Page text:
Last year, the Mixxer (a free educational website for language exchanges via Skype) offered a MOOC to English speakers learning Spanish and paired the participants with a partner course of Spanish speakers learning English. Using open educational resources from COERLL, Colby College, Voice for America and the BBC among others, the language learners were introduced to new vocabulary and grammar points through texts and audio and then given activities to complete with their language partner from the other course. If you have ever taught a language class, you can think of the language exchange with the partner as a substitute for the partner activities we do most every day in class.

Thanks to a generous grant for digital humanities from the Mellon foundation, we were able to hire three education and language students at Dickinson College to create lessons in German, French, and Chinese. Created by Betsy Vuchinich, the Chinese materials use content primarily from the Confucius Institute and the University of North Carolina. The lessons have been designed for beginners of Chinese and are available on the Mixxer site.

The German and French lessons, created by Ezra Sassaman and Caitlin DeFazio respectively, are based on the COERLL open textbooks Deutsch im Blick and Français interactif. Both lessons assume some knowledge of the language – roughly one semester – though beginners could start by working through the text on their own. These lessons are currently available and free to use.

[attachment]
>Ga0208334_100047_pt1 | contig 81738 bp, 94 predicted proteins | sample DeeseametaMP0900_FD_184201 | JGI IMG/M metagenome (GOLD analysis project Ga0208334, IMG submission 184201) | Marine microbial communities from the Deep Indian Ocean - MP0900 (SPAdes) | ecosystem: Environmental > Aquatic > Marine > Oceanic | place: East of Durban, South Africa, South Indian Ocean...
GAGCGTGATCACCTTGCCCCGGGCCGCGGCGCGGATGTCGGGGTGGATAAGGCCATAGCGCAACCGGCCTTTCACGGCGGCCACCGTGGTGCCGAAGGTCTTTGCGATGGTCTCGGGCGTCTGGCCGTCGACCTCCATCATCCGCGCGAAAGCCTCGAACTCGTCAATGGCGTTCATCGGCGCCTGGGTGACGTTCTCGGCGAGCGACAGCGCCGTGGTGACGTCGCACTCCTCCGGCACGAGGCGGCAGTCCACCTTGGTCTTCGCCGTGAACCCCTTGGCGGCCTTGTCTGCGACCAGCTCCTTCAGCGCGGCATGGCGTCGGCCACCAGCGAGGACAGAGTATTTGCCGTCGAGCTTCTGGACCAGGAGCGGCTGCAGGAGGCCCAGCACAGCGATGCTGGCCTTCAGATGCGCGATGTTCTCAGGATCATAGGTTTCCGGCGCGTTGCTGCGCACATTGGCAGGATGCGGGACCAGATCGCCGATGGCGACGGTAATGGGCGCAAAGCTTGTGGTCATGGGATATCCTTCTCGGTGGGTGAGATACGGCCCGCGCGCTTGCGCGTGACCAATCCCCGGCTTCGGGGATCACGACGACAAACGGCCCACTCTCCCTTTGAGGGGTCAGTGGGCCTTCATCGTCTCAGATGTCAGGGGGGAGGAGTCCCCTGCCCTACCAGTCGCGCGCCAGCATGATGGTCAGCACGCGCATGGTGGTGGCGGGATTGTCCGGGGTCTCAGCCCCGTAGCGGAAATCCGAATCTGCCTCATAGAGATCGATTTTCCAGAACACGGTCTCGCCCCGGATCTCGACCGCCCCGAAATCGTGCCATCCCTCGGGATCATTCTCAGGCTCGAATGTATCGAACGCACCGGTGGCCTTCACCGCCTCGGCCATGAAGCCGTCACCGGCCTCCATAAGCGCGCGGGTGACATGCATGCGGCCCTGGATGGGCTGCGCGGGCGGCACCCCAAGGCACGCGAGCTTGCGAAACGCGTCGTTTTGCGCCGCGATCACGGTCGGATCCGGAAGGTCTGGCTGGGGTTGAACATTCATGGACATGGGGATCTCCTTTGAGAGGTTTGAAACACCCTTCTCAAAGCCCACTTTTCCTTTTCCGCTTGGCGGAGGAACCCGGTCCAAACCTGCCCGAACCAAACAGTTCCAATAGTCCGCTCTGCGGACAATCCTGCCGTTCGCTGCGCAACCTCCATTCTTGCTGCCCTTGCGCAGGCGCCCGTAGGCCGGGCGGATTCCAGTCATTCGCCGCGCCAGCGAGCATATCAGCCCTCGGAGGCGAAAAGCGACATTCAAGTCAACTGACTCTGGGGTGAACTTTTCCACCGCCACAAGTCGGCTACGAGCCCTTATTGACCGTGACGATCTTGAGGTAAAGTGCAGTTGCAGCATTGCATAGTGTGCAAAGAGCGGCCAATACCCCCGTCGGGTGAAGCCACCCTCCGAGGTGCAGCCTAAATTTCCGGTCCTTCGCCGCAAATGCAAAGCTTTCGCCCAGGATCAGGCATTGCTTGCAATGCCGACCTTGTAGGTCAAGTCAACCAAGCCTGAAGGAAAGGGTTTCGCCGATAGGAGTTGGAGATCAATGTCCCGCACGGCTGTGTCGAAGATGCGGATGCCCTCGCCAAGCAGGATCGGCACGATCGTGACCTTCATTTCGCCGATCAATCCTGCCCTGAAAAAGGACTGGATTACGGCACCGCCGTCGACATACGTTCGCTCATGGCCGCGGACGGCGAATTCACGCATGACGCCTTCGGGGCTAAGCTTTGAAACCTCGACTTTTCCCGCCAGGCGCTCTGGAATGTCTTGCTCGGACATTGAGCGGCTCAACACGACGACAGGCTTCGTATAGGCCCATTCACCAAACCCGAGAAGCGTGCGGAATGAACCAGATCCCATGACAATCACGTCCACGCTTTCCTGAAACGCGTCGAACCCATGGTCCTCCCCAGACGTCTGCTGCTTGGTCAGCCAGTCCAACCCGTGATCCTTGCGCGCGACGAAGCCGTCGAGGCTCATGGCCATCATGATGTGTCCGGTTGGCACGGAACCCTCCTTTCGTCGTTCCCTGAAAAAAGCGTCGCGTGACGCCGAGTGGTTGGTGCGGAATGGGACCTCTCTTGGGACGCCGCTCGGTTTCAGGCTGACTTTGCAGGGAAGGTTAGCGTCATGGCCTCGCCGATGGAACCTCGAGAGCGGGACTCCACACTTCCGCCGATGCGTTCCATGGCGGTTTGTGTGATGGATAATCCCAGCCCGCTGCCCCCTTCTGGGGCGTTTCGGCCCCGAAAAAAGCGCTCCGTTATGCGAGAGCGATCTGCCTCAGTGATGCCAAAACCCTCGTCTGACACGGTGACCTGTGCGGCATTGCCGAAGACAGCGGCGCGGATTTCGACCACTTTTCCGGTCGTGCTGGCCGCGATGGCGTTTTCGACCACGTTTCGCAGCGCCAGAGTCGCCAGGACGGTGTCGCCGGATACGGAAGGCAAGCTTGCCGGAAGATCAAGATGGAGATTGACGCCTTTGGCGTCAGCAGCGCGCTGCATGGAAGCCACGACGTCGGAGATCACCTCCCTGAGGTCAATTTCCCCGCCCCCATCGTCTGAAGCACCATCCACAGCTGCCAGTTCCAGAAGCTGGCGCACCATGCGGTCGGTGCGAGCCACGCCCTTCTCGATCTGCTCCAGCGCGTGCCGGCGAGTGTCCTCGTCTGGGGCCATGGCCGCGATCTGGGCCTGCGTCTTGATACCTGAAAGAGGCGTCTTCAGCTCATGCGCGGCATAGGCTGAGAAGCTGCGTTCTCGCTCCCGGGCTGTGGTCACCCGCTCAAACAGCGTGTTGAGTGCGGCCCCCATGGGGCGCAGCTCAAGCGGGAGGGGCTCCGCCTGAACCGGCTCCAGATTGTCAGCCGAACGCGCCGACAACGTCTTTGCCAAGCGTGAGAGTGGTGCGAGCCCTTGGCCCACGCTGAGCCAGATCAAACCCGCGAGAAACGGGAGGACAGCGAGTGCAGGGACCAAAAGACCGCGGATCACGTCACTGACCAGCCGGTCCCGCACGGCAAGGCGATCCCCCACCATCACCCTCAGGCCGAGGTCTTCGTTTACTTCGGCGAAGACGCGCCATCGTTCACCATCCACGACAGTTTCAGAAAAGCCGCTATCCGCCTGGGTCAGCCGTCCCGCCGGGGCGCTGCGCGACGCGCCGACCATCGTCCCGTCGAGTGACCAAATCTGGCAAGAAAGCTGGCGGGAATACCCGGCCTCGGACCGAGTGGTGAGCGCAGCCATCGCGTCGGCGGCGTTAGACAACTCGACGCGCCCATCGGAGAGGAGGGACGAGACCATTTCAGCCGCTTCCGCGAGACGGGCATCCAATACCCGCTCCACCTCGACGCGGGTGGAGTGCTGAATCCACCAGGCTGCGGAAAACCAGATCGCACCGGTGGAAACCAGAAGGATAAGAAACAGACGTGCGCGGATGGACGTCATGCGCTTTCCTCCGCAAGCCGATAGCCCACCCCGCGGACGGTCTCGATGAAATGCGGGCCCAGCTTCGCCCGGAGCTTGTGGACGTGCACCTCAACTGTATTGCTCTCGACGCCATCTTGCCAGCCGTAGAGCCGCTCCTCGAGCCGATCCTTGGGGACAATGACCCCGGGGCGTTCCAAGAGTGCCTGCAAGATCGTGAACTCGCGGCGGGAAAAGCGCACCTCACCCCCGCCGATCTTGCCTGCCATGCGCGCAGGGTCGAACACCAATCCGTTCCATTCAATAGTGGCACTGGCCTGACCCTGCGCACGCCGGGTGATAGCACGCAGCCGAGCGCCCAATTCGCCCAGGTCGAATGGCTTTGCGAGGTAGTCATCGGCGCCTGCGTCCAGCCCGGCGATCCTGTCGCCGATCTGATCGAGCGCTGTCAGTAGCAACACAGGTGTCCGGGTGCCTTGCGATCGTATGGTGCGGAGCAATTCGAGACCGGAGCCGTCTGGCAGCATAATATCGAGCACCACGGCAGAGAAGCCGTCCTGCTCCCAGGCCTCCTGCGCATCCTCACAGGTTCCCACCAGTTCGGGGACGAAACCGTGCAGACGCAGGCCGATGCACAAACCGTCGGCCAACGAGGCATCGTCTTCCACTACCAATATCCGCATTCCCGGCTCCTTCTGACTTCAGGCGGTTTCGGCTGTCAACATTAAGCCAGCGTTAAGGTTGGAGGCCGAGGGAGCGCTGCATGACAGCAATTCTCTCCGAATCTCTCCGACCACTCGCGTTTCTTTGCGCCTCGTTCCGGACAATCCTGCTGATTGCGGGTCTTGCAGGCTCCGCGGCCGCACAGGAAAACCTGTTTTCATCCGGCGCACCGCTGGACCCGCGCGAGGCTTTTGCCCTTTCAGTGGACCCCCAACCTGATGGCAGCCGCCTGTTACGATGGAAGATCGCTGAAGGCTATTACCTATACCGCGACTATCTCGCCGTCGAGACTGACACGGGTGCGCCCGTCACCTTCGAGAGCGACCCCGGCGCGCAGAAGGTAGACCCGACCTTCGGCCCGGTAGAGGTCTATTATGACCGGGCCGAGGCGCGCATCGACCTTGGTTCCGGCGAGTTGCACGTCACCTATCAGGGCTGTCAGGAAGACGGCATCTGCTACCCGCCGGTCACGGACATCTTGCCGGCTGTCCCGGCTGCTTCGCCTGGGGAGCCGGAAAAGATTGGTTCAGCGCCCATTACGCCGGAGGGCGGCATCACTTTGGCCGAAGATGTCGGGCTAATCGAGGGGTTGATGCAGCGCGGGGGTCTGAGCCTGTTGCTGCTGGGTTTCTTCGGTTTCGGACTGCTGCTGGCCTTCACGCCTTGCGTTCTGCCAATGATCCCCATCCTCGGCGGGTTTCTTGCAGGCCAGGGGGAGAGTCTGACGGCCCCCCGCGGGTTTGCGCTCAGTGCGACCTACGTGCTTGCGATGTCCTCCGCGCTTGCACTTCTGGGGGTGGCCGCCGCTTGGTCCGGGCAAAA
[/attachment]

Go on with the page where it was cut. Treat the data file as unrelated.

We had the opportunity to showcase these resources at the CALICO / IALLT conference in Athens, Ohio (May 6 – 10) and received a lot of praise from educators. Of particular interest is the news that we will use these lessons as part of three MOOCs to be offered this summer (starting July 1st). As before, each MOOC will have a partner course for speakers of Spanish, French and German learning English. Learners from each course will then be able to find partners to complete the language exchange activity provided within each lesson. The courses and lessons are open and free to anyone interested. We will be suggesting that our own students join as a way of maintaining their language skills over the summer.  A more detailed description of each course is provided below along with the sign-up form. If you have any questions, leave a comment below or you can contact me at bryantt@dickinson.edu.